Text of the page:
16. ^ Milligan, Spike; Shand, Neil (1983). The Melting Pot. London: Robson Books. introductory pages. ISBN 0-86051-195-2.
  17. ^ McLean, Adam, ed. (2015). It was Alright in the... (Television production). Series 2 Episode 6 "1970s". United Kingdom: Objective Productions , Channel 4 – via All 4.
  18. ^ "SILK CUT ZULU ADVERT". Retrieved 24 November 2022.
  19. ^ "Blue Remembered Hills (1979)". BFI.
  20. ^ "The Dangerous Brothers – 1985 – British Classic Comedy".
  21. ^ "BFI | Film & TV Database | MARMALADE ATKINS IN SPACE (1981)". 16 April 2009. Archived from the original on 22 May 2009. Retrieved 4 July 2010.
  22. ^ "A Very Peculiar Practice – British Classic Comedy".
  23. ^ "John Bird obituary" – via
  24. ^ a b "Production of One Way Pendulum | Theatricalia".
  25. ^ Guide, British Comedy (28 December 2022). "John Bird dies aged 86". British Comedy Guide. Retrieved 2 January 2023.
  26. ^ "In Memory of John Bird (Sooty and Co)" – via
  27. ^ Guide, British Comedy. "Chambers - Radio 4 Sitcom". British Comedy Guide.
  28. ^ "UK | Politics | BBC denies axing political satire". BBC News. 3 February 2004. Retrieved 20 February 2012.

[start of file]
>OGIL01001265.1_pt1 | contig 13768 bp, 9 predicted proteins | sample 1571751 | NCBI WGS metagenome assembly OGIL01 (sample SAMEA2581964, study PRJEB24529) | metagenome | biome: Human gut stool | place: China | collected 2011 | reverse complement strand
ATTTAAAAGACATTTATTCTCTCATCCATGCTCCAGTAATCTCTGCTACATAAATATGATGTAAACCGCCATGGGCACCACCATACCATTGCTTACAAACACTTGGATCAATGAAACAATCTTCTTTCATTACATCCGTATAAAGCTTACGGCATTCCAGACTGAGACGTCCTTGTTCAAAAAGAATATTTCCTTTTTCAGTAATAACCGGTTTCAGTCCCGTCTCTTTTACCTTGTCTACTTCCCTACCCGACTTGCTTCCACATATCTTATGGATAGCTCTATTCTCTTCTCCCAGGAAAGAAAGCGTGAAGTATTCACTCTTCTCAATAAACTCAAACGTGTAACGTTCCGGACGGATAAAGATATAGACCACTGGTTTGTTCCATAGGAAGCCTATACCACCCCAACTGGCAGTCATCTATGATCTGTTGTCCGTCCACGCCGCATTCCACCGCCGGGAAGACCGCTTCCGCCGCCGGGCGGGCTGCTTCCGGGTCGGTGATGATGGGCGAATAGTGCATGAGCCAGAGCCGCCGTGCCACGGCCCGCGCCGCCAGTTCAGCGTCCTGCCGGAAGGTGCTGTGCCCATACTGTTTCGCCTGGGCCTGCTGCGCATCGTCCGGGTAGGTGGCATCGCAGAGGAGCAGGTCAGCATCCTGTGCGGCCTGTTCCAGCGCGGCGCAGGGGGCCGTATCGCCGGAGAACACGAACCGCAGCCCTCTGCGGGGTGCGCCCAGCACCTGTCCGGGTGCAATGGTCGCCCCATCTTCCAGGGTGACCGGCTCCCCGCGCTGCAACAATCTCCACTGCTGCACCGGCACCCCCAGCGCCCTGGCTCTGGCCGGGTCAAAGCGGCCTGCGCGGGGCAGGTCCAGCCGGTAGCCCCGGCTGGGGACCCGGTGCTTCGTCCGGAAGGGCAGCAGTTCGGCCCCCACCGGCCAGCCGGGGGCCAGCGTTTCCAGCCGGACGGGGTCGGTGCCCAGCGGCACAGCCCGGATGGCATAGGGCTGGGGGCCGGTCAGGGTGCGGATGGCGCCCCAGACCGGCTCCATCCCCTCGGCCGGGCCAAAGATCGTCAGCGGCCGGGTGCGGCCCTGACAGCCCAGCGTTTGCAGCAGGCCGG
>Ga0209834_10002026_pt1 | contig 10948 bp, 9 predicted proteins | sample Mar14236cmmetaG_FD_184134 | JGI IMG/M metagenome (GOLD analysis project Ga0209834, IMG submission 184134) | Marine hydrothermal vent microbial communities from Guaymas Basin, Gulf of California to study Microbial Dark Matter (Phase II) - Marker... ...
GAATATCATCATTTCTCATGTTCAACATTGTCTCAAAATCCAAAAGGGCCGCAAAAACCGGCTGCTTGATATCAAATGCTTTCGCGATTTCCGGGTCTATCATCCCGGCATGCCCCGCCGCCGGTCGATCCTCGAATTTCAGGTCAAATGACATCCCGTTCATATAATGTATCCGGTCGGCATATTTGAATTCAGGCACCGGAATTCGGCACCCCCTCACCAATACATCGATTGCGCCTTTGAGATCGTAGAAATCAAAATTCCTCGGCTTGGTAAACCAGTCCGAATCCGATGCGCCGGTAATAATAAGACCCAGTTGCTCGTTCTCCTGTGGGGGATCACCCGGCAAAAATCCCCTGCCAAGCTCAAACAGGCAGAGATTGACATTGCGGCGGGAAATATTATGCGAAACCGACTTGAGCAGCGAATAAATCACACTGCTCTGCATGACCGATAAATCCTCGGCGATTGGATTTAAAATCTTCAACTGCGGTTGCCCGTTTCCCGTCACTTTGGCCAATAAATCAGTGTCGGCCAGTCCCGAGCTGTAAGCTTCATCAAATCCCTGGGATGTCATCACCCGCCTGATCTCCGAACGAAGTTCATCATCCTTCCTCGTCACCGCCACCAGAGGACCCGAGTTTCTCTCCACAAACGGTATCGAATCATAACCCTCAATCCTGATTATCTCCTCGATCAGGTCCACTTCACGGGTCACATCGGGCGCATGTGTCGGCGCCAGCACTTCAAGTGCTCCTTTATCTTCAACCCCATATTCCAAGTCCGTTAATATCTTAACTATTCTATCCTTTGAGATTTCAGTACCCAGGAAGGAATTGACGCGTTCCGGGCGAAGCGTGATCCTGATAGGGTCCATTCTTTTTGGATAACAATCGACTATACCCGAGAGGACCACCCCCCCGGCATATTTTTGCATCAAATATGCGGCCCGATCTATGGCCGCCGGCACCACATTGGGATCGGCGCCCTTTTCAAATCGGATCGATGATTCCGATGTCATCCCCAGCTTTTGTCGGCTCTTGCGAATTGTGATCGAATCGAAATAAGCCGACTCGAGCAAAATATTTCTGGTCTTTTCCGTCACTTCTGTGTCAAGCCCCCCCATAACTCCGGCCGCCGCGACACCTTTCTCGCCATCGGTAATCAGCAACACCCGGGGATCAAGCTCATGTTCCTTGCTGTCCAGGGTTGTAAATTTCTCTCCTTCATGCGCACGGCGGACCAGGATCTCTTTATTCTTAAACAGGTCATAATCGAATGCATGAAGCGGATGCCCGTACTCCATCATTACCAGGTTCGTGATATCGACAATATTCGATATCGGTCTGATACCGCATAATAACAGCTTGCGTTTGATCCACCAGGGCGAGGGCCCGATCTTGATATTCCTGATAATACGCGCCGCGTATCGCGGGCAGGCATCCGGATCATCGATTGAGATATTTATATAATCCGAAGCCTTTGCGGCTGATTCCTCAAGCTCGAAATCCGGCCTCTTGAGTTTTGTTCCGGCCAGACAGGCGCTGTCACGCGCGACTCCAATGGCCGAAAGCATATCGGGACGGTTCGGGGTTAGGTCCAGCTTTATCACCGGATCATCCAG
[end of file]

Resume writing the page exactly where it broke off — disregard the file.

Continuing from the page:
29. ^ "BBC censor comedy scripts in post-Hutton panic and paranoia". Archived from the original on 4 February 2012. Retrieved 20 February 2012.
  30. ^ Guide, British Comedy. "Jonathan Creek Series 5, Episode 2 - The Sinner And The Sandman". British Comedy Guide.
  31. ^ Guide, British Comedy. "One Foot In The Grave Series 5, Episode 5 - The Exterminating Angel". British Comedy Guide.
  32. ^ a b "John Bird: Actor and comedian dies aged 86". BBC News. 28 December 2022. Retrieved 28 December 2022.
  33. ^ "Bert and Dickie: Lord Clarence Aberdare". Retrieved 29 December 2022.
  34. ^ "BBC Radio 4 Extra - Desolation Jests - Available now".
  35. ^ "Desolation Jests (Radio Series)". Archived from the original on 5 May 2021. Retrieved 19 February 2021.
  36. ^ "John Bird". BFI.
  37. ^ "John Bird: Actor and comedian dies aged 86". BBC News. 28 December 2022. Retrieved 2 January 2023.
  38. ^ "John Bird obituary". The Times. 29 December 2022. Retrieved 29 December 2022.
  39. ^
  40. ^ "John Bird". British Film Institute.
  41. ^ "Production of Murder in a Bad Light | Theatricalia".
  42. ^ "BBC Radio 4 Extra - Chambers". BBC.
  43. ^ "BBC - Radio 4 - Comedy - Absolute Power".
  44. ^ "BBC Radio 4 Extra - Absolute Power". BBC.
  45. ^ "BBC Radio 4 Extra - Desolation Jests". BBC.

Further reading[edit]

  • Bird, John; Fortune, John (1996). The Long Johns. London: Hutchinson. ISBN 0-09-180216-4.

External links[edit]